When I arrived in Ubon, I entered the communications center and looked around. It was a small tin hut surrounded by sand bags outside. Inside, we had a couple of radio transmitters, Morse keys, and not much else. My job was to monitor the communist broadcasts and record them. I found out later that these recordings were all passed on to the CIA located on an island somewhere in the Pacific Ocean.

The job I really enjoyed, though, was jamming the commies’ broadcasts. We’d play chase all over the frequencies. They would start broadcasting. We would jam. They would move to another frequency, and we had to hunt them down and jam again. They were doing the same thing to us too, so it became a deadly serious game. These days, they have sophisticated machines that automatically jump all over the frequencies. The sending and receiving machines are synced and encrypted. It’s almost impossible to jam one of these systems. But back then, we were still doing most of our work by hand.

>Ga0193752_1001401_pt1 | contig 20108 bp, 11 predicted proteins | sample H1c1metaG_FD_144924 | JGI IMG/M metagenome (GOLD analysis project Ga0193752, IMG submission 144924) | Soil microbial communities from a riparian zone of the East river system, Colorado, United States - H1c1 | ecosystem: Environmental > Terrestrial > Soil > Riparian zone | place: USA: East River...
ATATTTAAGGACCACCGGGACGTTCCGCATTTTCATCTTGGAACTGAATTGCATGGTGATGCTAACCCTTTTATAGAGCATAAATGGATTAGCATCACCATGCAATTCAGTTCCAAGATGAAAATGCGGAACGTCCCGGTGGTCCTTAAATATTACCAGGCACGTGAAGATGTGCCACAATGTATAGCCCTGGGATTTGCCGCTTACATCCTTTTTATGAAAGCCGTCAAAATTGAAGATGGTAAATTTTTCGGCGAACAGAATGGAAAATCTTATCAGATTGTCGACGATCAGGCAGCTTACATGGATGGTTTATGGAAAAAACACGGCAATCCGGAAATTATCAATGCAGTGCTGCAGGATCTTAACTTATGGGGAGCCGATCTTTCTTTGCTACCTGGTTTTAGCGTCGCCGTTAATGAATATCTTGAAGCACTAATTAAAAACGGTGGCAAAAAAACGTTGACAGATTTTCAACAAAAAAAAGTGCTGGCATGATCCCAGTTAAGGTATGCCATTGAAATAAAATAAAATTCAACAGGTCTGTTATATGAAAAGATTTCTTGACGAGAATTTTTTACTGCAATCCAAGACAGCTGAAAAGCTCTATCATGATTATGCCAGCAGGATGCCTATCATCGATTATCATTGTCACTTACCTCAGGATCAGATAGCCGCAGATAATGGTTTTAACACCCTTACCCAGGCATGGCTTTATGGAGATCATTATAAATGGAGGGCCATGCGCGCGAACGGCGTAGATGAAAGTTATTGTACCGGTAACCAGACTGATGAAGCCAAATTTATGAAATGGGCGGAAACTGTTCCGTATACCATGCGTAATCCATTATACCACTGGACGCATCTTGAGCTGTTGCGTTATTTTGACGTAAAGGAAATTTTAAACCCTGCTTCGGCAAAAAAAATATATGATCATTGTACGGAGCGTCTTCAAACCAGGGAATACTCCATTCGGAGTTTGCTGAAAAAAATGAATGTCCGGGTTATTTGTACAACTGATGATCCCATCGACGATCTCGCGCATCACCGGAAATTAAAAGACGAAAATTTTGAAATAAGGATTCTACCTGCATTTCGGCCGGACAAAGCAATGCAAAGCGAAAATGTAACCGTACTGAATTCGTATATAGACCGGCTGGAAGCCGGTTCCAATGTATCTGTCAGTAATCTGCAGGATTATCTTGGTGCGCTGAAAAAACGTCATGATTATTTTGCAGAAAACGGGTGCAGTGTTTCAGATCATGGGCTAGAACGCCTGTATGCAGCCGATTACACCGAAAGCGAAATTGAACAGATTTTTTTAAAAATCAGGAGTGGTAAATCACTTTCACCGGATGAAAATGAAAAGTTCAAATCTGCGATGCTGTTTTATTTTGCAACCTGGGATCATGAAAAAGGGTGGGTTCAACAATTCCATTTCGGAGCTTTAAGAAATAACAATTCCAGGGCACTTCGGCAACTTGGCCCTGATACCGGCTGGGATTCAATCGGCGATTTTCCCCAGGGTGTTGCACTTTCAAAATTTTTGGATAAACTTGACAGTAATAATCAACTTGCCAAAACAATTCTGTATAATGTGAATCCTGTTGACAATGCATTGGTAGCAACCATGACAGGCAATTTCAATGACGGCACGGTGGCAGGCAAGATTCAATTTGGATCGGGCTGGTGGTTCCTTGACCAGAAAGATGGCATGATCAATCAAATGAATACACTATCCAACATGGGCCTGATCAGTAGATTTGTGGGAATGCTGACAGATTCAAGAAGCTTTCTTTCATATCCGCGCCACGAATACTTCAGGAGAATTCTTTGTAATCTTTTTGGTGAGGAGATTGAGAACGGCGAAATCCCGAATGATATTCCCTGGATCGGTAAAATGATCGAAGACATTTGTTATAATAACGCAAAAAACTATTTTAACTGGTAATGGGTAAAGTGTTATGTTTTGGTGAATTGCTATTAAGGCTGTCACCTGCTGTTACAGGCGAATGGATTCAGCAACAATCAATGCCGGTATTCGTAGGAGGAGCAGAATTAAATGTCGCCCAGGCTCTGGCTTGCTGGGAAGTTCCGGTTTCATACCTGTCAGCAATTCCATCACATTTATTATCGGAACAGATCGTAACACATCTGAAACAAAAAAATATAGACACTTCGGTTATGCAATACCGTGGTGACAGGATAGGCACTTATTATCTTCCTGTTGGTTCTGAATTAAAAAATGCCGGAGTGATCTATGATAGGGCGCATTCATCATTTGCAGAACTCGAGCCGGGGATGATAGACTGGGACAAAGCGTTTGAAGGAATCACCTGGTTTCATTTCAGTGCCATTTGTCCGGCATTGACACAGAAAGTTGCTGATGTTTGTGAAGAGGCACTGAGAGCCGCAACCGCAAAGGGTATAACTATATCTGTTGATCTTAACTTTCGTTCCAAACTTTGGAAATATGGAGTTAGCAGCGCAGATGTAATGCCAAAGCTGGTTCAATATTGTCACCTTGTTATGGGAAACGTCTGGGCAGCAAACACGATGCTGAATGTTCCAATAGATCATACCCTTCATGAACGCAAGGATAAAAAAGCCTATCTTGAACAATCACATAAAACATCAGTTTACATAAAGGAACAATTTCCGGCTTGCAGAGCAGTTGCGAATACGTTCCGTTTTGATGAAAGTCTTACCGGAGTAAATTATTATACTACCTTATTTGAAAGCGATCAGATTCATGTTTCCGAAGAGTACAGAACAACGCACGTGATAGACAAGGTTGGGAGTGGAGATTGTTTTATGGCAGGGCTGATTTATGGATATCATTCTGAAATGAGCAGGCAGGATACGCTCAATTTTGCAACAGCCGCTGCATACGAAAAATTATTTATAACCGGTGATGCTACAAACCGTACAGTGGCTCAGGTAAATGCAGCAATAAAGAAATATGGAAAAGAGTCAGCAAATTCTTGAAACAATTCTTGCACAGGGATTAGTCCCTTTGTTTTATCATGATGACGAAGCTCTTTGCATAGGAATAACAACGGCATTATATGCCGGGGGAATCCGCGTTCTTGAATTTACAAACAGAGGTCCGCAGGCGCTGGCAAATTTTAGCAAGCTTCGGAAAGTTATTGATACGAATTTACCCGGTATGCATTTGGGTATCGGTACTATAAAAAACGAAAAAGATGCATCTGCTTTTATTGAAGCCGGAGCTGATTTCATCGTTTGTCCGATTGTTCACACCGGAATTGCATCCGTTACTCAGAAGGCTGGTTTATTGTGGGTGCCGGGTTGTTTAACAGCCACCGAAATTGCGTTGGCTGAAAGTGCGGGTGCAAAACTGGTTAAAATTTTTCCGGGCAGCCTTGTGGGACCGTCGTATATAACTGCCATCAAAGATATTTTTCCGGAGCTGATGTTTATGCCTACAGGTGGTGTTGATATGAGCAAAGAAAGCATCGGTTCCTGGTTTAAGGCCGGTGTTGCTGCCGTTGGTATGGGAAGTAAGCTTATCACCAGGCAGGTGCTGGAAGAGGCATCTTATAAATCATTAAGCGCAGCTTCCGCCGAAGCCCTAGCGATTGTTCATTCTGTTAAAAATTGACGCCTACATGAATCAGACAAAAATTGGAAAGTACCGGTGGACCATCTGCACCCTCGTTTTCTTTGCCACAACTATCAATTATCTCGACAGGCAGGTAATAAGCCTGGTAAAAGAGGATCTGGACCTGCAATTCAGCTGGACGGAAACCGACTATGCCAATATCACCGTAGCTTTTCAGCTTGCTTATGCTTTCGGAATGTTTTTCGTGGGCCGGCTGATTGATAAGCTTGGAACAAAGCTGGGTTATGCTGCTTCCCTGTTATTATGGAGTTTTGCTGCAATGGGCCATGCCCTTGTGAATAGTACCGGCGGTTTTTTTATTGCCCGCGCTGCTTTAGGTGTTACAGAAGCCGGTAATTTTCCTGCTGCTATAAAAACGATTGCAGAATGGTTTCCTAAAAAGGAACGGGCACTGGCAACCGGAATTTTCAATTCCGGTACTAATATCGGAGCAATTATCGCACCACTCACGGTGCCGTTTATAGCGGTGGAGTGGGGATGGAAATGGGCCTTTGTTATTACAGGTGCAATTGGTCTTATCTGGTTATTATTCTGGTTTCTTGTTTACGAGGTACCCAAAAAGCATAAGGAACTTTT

Us telecoms boys worked 24 hours on and 48 hours off, leaving us plenty of time to pursue our liaisons, as the brass liked to call them, with the local girls.

Each payday I would treat myself to a full-on massage. This consisted of a soak in a bath with two girls soaping and scrubbing the red dust out of my pores. Then they would get either side of me and massage me from head to foot – or was it foot to head?

It doesn’t really matter.

During the performance, one of them would stand on my back and walk up and down while hanging onto a bar set into the ceiling for the purpose. Those toes and heels were great for pushing backbone discs back into place.